I was never sure why they were specifically French hens.
The cockerel is a symbol of France, of course (this started off as a Roman joke based on the fact that the Latin gallus means both Gaul (the Roman word for France) and cockerel).
But what is a French hen like?
I've always imagine something tremendously chic, head held high, combining true elegance, the production of exquisite eggs, and an excellent flavour.
There are certainly French breeds of hen like that:
Faverolles cockerel and hen.
but in the song of the Twelve Days of Christmas the chances seem to be that French really just means foreign: something exotic, and therefore mysterious and exciting.
So, are French things mysterious and exciting?
Well, there are 59 entries for French things in my Collins dictionary. The thing you notice first about them is that, while some of them are genuinely from France (French bulldogs, for instance), some definitely aren't (what we call French Horns have the wrong type of valves to be French Horns: they're actually specifically German horns). French chalk is a particularly pleasing example of bad labelling, being almost certainly neither from France nor made of chalk.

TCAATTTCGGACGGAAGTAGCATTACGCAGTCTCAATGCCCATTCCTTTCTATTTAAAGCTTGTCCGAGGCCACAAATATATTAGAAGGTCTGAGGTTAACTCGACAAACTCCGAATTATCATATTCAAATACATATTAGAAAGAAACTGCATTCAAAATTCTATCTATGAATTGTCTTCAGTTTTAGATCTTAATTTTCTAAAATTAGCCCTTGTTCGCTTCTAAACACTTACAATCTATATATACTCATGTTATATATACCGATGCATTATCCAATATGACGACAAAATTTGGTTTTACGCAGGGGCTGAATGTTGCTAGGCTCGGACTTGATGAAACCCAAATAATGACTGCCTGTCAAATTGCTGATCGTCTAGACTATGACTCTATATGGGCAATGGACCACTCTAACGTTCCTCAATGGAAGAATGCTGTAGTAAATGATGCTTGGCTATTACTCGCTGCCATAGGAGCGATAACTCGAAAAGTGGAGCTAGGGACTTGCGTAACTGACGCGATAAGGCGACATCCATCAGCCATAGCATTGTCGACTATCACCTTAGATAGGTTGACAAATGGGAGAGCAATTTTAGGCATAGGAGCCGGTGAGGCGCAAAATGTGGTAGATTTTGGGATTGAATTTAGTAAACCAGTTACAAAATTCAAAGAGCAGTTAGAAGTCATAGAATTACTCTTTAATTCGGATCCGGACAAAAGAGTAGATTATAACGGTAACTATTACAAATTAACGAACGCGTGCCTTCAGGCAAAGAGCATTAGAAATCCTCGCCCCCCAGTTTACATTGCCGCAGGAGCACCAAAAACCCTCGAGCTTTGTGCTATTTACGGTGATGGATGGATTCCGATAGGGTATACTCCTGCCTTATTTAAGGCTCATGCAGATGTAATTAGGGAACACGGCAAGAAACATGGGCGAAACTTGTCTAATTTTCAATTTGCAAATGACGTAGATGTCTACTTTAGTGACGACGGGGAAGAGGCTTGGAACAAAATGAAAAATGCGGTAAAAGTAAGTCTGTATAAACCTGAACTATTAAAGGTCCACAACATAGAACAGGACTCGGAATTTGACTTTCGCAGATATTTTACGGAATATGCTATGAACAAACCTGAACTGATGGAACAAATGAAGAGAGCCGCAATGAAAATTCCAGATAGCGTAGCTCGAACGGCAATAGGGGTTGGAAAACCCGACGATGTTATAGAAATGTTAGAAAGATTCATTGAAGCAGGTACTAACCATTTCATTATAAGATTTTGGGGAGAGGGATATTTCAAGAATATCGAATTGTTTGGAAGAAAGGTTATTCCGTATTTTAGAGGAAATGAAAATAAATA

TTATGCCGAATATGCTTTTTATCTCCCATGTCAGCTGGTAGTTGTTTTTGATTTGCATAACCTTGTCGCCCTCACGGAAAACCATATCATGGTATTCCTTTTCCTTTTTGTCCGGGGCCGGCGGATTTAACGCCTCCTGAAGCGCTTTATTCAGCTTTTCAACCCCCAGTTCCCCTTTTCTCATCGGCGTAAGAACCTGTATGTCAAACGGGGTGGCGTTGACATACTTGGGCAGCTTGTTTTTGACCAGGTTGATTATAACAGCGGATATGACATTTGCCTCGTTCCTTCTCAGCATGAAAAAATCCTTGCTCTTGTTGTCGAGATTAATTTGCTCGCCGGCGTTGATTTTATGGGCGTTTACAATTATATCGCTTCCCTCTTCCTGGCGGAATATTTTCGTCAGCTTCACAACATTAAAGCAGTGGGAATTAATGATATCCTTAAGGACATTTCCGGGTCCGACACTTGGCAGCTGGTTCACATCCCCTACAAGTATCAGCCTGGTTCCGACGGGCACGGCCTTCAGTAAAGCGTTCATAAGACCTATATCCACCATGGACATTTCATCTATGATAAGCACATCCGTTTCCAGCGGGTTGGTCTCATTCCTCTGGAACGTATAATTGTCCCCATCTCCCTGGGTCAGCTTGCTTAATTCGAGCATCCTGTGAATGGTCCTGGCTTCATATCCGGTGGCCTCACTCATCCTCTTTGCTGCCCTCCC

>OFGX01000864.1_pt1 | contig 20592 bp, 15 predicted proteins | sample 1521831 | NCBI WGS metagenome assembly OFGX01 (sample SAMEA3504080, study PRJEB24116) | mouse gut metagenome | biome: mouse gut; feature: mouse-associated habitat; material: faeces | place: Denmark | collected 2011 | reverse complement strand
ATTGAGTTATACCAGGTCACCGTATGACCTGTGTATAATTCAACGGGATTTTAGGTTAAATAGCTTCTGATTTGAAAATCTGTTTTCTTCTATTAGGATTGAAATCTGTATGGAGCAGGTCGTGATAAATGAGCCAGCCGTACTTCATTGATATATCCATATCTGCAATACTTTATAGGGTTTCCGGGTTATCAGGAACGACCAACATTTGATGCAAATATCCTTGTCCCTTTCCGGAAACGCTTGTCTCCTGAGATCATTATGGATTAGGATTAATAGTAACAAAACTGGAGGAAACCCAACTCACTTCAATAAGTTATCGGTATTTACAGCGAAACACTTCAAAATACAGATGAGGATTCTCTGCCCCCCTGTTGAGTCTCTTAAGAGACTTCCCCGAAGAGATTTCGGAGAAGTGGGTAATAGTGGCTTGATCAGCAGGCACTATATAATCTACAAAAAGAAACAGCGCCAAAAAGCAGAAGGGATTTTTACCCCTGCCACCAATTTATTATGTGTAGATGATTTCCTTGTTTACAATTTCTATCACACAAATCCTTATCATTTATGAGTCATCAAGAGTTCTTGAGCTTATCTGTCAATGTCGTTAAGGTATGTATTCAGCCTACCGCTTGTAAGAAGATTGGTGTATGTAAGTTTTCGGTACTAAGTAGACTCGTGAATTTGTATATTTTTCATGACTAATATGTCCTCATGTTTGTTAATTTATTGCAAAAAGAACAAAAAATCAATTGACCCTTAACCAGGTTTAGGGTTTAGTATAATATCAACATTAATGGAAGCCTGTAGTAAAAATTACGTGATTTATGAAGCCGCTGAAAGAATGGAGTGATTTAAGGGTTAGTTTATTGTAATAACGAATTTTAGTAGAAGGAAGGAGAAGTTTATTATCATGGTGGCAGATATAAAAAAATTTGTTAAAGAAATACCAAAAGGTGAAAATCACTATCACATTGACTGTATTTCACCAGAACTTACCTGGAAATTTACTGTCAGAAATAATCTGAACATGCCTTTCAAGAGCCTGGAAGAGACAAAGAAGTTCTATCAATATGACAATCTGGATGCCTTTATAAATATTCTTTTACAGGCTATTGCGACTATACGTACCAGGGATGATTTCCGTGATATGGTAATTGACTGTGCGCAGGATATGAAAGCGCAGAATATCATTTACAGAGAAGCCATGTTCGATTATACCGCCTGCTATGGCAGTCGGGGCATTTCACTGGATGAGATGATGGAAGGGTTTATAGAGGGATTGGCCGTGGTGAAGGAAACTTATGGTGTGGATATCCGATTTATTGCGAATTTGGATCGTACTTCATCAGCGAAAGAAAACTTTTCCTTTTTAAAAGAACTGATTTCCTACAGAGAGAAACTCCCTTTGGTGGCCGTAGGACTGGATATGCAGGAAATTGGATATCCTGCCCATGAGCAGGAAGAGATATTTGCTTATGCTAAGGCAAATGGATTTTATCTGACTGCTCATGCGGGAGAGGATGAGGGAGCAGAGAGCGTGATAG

Sp. is it time we tidied English up so it starts making sense?
Well, apart from the fact that you'd have to get rid of half the language before you could begin to make it work, no, I don't think it is.
It would mean you'd understand what you were talking about the whole time.
But what would happen to all the mystery and excitement, then?
Word Not To Use Today Without A Bit Of Thought: French. This word comes from the Old English Frencisc, Frankish, perhaps from frankon, a lance.